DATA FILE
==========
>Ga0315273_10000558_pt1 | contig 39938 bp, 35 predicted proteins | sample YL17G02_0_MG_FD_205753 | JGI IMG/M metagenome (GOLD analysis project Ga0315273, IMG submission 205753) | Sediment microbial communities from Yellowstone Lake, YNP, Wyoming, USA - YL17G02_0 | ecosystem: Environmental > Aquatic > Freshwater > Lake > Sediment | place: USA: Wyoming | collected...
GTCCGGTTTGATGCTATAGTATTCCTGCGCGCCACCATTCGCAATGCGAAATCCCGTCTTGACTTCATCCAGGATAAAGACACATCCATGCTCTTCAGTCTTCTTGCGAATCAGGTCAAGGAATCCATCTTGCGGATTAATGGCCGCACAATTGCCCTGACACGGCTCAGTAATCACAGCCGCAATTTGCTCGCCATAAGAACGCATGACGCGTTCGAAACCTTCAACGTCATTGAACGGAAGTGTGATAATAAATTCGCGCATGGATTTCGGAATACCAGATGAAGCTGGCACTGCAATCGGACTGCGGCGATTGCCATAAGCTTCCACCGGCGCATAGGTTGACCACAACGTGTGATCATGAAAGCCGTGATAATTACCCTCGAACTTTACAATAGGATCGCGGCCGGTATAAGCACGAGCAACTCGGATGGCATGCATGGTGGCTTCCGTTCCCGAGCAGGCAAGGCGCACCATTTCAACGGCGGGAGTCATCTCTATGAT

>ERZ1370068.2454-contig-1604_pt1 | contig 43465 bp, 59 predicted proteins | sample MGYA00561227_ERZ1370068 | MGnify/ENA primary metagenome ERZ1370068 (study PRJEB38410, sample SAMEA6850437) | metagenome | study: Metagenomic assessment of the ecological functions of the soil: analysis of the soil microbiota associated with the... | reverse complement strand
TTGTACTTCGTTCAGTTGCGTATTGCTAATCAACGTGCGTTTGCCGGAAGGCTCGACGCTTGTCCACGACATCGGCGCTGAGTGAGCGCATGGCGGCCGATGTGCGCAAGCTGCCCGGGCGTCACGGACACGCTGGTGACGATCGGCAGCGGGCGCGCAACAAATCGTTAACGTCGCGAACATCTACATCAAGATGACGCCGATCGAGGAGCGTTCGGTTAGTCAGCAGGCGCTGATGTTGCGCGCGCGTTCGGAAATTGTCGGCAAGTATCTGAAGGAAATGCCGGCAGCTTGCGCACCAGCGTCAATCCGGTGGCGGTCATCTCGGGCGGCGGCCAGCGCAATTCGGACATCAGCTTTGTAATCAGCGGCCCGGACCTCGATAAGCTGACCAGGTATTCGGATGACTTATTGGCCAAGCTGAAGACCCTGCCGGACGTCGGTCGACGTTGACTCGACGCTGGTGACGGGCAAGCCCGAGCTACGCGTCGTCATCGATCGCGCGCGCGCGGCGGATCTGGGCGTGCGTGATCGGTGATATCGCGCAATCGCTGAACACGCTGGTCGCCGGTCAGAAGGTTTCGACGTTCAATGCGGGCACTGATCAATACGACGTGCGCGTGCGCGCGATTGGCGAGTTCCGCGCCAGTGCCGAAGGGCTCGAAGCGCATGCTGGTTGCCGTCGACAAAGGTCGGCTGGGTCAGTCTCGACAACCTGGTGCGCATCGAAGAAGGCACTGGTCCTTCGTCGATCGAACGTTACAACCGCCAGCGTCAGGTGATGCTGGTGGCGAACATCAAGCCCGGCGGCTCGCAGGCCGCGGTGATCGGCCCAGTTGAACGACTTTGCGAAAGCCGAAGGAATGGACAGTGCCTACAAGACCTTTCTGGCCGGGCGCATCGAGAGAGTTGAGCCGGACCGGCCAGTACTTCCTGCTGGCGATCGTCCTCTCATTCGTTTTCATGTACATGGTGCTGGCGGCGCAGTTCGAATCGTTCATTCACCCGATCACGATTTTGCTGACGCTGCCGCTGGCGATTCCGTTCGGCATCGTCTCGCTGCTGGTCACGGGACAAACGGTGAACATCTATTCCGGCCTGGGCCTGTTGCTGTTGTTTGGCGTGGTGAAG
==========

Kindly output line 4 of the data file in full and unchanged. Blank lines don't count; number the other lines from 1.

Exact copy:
TTGTACTTCGTTCAGTTGCGTATTGCTAATCAACGTGCGTTTGCCGGAAGGCTCGACGCTTGTCCACGACATCGGCGCTGAGTGAGCGCATGGCGGCCGATGTGCGCAAGCTGCCCGGGCGTCACGGACACGCTGGTGACGATCGGCAGCGGGCGCGCAACAAATCGTTAACGTCGCGAACATCTACATCAAGATGACGCCGATCGAGGAGCGTTCGGTTAGTCAGCAGGCGCTGATGTTGCGCGCGCGTTCGGAAATTGTCGGCAAGTATCTGAAGGAAATGCCGGCAGCTTGCGCACCAGCGTCAATCCGGTGGCGGTCATCTCGGGCGGCGGCCAGCGCAATTCGGACATCAGCTTTGTAATCAGCGGCCCGGACCTCGATAAGCTGACCAGGTATTCGGATGACTTATTGGCCAAGCTGAAGACCCTGCCGGACGTCGGTCGACGTTGACTCGACGCTGGTGACGGGCAAGCCCGAGCTACGCGTCGTCATCGATCGCGCGCGCGCGGCGGATCTGGGCGTGCGTGATCGGTGATATCGCGCAATCGCTGAACACGCTGGTCGCCGGTCAGAAGGTTTCGACGTTCAATGCGGGCACTGATCAATACGACGTGCGCGTGCGCGCGATTGGCGAGTTCCGCGCCAGTGCCGAAGGGCTCGAAGCGCATGCTGGTTGCCGTCGACAAAGGTCGGCTGGGTCAGTCTCGACAACCTGGTGCGCATCGAAGAAGGCACTGGTCCTTCGTCGATCGAACGTTACAACCGCCAGCGTCAGGTGATGCTGGTGGCGAACATCAAGCCCGGCGGCTCGCAGGCCGCGGTGATCGGCCCAGTTGAACGACTTTGCGAAAGCCGAAGGAATGGACAGTGCCTACAAGACCTTTCTGGCCGGGCGCATCGAGAGAGTTGAGCCGGACCGGCCAGTACTTCCTGCTGGCGATCGTCCTCTCATTCGTTTTCATGTACATGGTGCTGGCGGCGCAGTTCGAATCGTTCATTCACCCGATCACGATTTTGCTGACGCTGCCGCTGGCGATTCCGTTCGGCATCGTCTCGCTGCTGGTCACGGGACAAACGGTGAACATCTATTCCGGCCTGGGCCTGTTGCTGTTGTTTGGCGTGGTGAAG